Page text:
"There wasn't really a good process for making them public," Bluestein told ABC News. "It was clear that we needed to have some specific way to deal with these kinds of records."

Several states, including Florida, Georgia, Illinois, Oregon and South Carolina, exclude body camera footage from open record requests, with some exceptions, according to the NCLS. Bluestein said she believes North Carolina is the only state where a court decides on the release of the footage.

"The good side of this, I think, is the court can be neutral," she said. "Sometimes it's helpful to have that third party who doesn't have a dog in that fight."

Judges may have to take into account privacy concerns of those depicted in the footage and how the release may impact an ongoing investigation into the incident, she said.

Anyone can petition the court for its release, allowing for a wide range of stakeholders to be included, Bluestein said.

Webb agreed that it's beneficial to have a third party involved, though she argued there are "major pitfalls" with the law -- one being that only law enforcement or the district attorney can speak at court proceedings on the release of the recordings.

"Other people depicted in the video do not have an explicit right to speak to the release or retention of the video," Webb said. "There's clearly a bias in the law toward law enforcement."

Under the state statute, the head of a law enforcement agency is allowed to show only "relevant" portions of footage to a person or representative of someone whose image or voice is recorded. That part of the law is a little "mushy" and is open to interpretation, Bluestein said.

In the case of Brown's shooting, family members and their attorneys said county officials offered them a 20-second clip of one bodycam video on Monday. The entire encounter between police and Brown lasted less than 20 seconds, the sheriff's office said. The faces of the deputies involved were blurred, as allowed under the statute, "to protect the ongoing investigation," the office said.

After the county sheriff and multiple media outlets petitioned to have the footage immediately released, a Pasquotank County Superior Court judge ultimately denied the request Wednesday amid the North Carolina Bureau of Investigation's probe into the incident. He said he would reconsider the request once the investigation is complete.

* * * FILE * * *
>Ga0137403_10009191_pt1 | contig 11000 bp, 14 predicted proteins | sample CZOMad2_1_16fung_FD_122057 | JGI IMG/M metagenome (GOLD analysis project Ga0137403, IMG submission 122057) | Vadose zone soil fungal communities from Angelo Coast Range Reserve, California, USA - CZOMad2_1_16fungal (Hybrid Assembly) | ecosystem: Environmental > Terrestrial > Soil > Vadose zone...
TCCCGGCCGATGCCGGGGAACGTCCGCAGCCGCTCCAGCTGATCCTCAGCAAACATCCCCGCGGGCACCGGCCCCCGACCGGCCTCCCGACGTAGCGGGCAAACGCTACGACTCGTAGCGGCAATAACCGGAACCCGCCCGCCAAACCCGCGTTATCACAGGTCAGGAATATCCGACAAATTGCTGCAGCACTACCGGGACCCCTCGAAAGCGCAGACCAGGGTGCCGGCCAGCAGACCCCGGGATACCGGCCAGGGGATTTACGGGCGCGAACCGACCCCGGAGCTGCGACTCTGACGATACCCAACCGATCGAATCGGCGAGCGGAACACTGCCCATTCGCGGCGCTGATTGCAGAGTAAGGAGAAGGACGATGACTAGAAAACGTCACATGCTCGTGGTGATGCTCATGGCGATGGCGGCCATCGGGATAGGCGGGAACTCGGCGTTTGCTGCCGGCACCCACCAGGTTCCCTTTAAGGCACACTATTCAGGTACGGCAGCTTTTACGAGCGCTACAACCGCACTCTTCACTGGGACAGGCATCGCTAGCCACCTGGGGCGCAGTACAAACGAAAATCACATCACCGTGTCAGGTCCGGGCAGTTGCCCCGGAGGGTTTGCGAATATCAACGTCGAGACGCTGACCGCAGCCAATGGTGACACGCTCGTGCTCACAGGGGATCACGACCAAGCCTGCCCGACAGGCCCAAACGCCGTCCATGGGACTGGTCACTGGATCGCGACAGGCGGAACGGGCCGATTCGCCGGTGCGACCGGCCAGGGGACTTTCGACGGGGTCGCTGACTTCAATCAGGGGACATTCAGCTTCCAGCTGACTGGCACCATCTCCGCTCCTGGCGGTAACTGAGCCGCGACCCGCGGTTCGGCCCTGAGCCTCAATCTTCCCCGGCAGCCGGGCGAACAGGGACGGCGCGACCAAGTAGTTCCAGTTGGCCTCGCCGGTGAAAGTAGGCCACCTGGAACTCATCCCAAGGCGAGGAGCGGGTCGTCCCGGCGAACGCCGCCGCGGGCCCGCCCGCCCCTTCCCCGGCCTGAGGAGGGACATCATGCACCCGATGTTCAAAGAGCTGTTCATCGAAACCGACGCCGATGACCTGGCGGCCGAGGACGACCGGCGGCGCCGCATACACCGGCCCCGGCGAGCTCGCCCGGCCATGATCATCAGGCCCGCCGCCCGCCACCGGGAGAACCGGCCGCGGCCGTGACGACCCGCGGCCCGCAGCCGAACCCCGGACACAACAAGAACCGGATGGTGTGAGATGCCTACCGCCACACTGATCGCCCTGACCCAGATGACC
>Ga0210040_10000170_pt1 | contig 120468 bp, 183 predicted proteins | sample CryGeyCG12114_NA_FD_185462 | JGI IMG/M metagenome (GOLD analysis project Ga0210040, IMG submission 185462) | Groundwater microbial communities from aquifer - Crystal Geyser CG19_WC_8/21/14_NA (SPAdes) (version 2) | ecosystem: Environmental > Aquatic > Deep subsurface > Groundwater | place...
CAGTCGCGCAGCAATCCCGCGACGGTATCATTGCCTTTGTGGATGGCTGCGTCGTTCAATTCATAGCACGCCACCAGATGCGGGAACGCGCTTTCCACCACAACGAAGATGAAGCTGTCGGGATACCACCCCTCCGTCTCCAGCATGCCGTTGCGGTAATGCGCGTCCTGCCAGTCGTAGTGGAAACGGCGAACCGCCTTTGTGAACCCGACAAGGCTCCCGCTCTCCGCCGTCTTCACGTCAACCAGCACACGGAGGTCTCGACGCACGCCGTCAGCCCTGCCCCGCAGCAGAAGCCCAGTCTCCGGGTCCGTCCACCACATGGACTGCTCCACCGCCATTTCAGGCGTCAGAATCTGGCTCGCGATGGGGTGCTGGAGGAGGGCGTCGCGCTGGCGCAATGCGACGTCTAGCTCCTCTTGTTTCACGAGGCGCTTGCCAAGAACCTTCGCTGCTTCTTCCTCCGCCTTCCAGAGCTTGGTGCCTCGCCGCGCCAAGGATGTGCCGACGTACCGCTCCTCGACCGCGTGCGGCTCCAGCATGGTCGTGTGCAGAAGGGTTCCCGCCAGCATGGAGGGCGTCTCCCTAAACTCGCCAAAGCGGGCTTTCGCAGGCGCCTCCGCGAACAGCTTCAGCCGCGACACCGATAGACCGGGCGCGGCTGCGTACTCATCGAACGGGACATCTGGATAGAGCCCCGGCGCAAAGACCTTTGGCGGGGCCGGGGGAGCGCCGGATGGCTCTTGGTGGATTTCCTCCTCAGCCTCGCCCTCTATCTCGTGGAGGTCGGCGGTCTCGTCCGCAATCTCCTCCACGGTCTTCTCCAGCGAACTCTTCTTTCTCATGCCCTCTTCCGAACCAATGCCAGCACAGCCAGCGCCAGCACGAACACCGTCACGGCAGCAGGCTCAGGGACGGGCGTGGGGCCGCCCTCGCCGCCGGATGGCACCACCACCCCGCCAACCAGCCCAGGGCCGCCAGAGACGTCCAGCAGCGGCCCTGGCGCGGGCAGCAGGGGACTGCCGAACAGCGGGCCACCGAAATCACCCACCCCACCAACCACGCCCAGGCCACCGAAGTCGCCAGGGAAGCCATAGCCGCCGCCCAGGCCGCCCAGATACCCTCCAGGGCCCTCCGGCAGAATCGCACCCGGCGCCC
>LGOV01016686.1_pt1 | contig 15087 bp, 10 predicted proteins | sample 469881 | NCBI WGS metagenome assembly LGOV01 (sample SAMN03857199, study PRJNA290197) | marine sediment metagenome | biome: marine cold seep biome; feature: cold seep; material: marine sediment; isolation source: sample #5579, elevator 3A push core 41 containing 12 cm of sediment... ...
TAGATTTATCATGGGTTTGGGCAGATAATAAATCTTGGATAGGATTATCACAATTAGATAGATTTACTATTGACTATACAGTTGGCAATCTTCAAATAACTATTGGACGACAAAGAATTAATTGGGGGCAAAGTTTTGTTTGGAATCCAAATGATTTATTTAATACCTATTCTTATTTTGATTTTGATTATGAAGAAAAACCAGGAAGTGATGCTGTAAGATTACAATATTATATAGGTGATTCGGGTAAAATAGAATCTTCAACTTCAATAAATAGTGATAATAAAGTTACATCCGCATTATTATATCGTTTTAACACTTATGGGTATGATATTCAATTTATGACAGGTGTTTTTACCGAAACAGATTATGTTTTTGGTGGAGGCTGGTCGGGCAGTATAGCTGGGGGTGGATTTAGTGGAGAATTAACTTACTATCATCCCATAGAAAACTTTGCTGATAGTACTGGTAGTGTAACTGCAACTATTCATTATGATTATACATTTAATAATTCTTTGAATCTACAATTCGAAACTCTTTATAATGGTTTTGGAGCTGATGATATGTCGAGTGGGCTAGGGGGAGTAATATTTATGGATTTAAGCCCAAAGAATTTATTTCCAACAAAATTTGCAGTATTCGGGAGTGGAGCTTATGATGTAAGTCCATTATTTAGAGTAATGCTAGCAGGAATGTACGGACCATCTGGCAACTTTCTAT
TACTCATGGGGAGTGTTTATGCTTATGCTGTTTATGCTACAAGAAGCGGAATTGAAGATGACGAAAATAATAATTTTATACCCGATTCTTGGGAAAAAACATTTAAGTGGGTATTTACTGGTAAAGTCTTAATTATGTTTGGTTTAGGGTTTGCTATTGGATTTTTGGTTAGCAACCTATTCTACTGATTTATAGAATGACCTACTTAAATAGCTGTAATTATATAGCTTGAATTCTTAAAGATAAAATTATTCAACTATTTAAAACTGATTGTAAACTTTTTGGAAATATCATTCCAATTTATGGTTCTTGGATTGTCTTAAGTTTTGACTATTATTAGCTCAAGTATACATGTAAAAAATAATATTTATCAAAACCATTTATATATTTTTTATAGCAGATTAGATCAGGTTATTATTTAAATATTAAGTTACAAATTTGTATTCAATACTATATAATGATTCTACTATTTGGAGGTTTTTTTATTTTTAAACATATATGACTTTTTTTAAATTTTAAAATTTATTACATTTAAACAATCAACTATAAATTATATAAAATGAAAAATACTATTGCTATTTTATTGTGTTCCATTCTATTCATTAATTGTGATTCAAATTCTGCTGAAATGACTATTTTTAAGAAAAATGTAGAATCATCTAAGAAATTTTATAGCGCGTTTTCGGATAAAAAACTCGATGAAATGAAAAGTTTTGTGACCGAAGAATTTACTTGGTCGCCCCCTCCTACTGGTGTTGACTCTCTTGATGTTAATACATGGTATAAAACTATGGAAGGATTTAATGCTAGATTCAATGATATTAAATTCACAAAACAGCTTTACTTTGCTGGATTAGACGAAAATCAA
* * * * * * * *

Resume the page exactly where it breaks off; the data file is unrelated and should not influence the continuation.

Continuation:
The judge also ruled that one of Brown's seven children should be allowed to see all of the footage in at least 30 days, to give investigators time to complete their probe, and ordered that all faces and other potentially identifying features such as badges and name tags be blurred out.

The existence of an internal or criminal investigation -- which is often the case with an officer-involved shooting -- "is a very common rationale for preventing release or significantly delaying the release of the video," Webb said.

"We've already seen that in Elizabeth City," she said. "The district attorney made it clear to the public that he wanted time before the video's release to conduct a more thorough investigation."

A more certain time frame

Some state lawmakers want to repeal North Carolina's body camera law. On Tuesday, several state House members filed a bill that would require law enforcement to release body-worn and dashboard camera recordings 48 hours after the incident upon request, unless the agency receives a court order sealing the recording for a set amount of time. The bill is identical to one filed earlier this month in the state Senate.

"Unlike our current law, these bills establish certainty about releasing such body camera footage," state Sen. Jay Chaudhuri, a bill sponsor, said at a press briefing Tuesday, adding that they would also "build trust" between citizens and law enforcement.

"Under current law, because there is no deadline or certainly that such footage will ever be released, it raises doubts between community members and law enforcement officials," he said. "We're witnessing that right now with the Andrew Brown tragedy."

The bills also shift the burden from the public, which currently has to request the footage, to law enforcement agencies, which would have to argue for its retention.

"We're asking a family in the middle of grief to then go and go through a court system?" state Rep. Amos Quick, one of the primary sponsors of the House bill, said at the briefing. "That seems to me callous. That seems to me very cold."

The Council on Criminal Justice's Task Force on Policing recommended in a policy assessment released this month that body camera policies should "outline how and within what time frame footage will be released to the public."

"In order for [body-worn camera] programs to boost transparency, footage of high-profile cases involving allegations of misconduct and excessive force needs to be publicly released promptly," the report stated.